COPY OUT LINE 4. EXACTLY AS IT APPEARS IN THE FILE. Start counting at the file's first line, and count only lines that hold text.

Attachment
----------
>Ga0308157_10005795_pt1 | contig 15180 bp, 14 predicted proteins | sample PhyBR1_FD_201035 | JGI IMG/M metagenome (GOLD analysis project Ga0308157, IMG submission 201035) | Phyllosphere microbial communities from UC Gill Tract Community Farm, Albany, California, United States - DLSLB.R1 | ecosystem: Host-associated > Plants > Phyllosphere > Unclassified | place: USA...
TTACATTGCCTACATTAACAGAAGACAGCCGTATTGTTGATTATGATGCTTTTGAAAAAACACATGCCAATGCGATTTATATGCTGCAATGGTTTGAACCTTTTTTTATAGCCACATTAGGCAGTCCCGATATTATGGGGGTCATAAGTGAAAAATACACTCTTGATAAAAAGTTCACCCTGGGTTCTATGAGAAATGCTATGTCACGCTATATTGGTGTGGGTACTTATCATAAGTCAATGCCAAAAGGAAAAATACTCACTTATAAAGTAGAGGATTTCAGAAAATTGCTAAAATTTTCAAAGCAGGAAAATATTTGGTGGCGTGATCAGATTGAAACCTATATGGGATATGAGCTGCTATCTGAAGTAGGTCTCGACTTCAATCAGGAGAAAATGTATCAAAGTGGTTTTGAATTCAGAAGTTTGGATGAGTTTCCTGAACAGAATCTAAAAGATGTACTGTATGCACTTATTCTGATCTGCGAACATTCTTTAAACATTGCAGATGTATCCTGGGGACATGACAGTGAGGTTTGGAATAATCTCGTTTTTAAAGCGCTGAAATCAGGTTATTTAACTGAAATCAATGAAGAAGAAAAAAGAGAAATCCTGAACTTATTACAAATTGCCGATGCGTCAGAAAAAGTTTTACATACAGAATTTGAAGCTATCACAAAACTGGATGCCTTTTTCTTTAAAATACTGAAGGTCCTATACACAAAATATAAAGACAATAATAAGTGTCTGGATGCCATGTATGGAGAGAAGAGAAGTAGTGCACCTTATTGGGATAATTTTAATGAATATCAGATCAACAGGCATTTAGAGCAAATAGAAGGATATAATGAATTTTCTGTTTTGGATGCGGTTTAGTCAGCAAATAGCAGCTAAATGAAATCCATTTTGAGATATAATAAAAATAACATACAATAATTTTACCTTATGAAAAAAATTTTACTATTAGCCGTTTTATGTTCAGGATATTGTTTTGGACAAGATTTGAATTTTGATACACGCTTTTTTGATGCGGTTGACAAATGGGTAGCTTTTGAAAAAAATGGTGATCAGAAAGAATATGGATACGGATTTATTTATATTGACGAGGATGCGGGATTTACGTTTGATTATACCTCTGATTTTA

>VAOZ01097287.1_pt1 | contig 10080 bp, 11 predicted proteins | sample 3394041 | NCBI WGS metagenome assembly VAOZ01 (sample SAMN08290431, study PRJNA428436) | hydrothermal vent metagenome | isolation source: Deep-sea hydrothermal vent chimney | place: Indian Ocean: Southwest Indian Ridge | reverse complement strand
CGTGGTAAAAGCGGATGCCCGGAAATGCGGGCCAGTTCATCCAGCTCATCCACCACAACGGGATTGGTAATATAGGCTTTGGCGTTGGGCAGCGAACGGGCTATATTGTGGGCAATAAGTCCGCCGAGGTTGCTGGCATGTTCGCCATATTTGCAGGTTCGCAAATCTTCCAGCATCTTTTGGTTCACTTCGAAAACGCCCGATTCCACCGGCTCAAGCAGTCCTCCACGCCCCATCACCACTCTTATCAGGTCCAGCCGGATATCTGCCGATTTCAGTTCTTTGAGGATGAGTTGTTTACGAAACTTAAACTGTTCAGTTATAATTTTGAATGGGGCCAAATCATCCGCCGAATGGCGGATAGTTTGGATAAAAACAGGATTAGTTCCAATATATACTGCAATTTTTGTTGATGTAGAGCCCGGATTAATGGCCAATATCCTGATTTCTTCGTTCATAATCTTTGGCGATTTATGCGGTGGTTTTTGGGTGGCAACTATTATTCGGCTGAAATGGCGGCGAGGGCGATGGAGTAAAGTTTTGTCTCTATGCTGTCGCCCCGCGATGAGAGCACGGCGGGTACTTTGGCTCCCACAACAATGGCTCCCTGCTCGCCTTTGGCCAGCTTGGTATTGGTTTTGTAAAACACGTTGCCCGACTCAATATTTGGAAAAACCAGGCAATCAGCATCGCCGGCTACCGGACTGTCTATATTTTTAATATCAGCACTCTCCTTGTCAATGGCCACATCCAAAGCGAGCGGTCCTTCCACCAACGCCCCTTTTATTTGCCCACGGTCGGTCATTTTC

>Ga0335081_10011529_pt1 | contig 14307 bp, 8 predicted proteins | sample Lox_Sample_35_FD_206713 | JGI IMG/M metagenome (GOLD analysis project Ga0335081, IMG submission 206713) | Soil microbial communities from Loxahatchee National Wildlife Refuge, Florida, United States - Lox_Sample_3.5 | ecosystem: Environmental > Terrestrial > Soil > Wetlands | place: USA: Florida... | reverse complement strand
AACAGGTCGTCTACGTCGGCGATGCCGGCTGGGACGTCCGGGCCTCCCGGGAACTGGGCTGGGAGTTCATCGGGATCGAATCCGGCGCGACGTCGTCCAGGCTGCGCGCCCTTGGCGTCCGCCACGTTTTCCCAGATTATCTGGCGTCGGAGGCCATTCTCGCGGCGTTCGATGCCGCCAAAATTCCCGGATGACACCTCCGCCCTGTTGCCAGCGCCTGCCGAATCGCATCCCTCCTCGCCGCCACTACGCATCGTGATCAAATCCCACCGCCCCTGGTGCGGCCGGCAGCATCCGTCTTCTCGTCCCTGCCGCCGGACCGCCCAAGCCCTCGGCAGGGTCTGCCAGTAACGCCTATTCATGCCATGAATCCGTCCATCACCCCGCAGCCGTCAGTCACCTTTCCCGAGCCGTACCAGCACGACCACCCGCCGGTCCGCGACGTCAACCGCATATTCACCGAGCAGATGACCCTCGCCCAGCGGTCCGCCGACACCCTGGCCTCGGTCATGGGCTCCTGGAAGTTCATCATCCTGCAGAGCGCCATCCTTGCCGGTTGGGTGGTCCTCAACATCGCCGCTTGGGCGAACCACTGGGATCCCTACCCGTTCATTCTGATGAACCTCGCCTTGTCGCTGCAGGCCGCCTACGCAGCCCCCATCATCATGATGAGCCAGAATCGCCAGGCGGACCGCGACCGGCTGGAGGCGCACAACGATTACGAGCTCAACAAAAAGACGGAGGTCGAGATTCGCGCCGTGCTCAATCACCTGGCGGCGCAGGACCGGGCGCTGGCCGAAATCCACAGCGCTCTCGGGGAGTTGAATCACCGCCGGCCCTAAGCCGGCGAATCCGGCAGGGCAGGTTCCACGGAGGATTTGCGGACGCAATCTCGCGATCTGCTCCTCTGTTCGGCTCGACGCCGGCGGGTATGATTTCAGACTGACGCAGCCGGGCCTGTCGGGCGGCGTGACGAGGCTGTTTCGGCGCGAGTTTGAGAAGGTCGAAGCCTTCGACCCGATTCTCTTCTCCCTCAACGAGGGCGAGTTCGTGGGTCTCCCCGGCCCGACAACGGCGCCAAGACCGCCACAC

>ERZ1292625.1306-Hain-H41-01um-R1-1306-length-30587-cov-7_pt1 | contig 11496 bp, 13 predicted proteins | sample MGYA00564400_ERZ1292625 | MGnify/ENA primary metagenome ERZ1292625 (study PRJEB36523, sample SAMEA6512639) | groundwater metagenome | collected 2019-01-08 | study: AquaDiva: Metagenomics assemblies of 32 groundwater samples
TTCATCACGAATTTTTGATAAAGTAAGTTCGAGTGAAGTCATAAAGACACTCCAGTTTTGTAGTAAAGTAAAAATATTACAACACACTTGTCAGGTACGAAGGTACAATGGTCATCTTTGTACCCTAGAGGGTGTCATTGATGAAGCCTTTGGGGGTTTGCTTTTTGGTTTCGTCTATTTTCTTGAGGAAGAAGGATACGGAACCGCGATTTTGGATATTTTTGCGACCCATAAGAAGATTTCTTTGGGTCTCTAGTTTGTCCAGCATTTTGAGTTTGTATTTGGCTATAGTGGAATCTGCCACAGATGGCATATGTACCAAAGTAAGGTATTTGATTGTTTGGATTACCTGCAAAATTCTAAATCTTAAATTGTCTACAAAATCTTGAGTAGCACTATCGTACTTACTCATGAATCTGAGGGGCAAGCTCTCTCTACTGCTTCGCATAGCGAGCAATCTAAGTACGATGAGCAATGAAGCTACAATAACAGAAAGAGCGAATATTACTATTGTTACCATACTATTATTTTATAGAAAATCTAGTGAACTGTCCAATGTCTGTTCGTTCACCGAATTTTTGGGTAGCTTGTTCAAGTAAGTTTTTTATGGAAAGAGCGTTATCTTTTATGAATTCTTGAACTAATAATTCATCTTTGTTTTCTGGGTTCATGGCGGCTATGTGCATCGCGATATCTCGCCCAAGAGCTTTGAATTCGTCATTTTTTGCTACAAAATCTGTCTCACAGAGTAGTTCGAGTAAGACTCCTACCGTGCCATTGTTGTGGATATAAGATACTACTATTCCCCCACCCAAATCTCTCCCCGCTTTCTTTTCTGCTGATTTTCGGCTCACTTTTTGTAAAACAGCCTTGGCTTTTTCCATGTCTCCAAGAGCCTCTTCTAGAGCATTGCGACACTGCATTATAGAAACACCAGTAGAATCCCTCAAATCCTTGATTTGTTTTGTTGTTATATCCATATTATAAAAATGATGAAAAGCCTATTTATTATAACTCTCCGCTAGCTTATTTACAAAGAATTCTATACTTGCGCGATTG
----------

CGTGGTAAAAGCGGATGCCCGGAAATGCGGGCCAGTTCATCCAGCTCATCCACCACAACGGGATTGGTAATATAGGCTTTGGCGTTGGGCAGCGAACGGGCTATATTGTGGGCAATAAGTCCGCCGAGGTTGCTGGCATGTTCGCCATATTTGCAGGTTCGCAAATCTTCCAGCATCTTTTGGTTCACTTCGAAAACGCCCGATTCCACCGGCTCAAGCAGTCCTCCACGCCCCATCACCACTCTTATCAGGTCCAGCCGGATATCTGCCGATTTCAGTTCTTTGAGGATGAGTTGTTTACGAAACTTAAACTGTTCAGTTATAATTTTGAATGGGGCCAAATCATCCGCCGAATGGCGGATAGTTTGGATAAAAACAGGATTAGTTCCAATATATACTGCAATTTTTGTTGATGTAGAGCCCGGATTAATGGCCAATATCCTGATTTCTTCGTTCATAATCTTTGGCGATTTATGCGGTGGTTTTTGGGTGGCAACTATTATTCGGCTGAAATGGCGGCGAGGGCGATGGAGTAAAGTTTTGTCTCTATGCTGTCGCCCCGCGATGAGAGCACGGCGGGTACTTTGGCTCCCACAACAATGGCTCCCTGCTCGCCTTTGGCCAGCTTGGTATTGGTTTTGTAAAACACGTTGCCCGACTCAATATTTGGAAAAACCAGGCAATCAGCATCGCCGGCTACCGGACTGTCTATATTTTTAATATCAGCACTCTCCTTGTCAATGGCCACATCCAAAGCGAGCGGTCCTTCCACCAACGCCCCTTTTATTTGCCCACGGTCGGTCATTTTC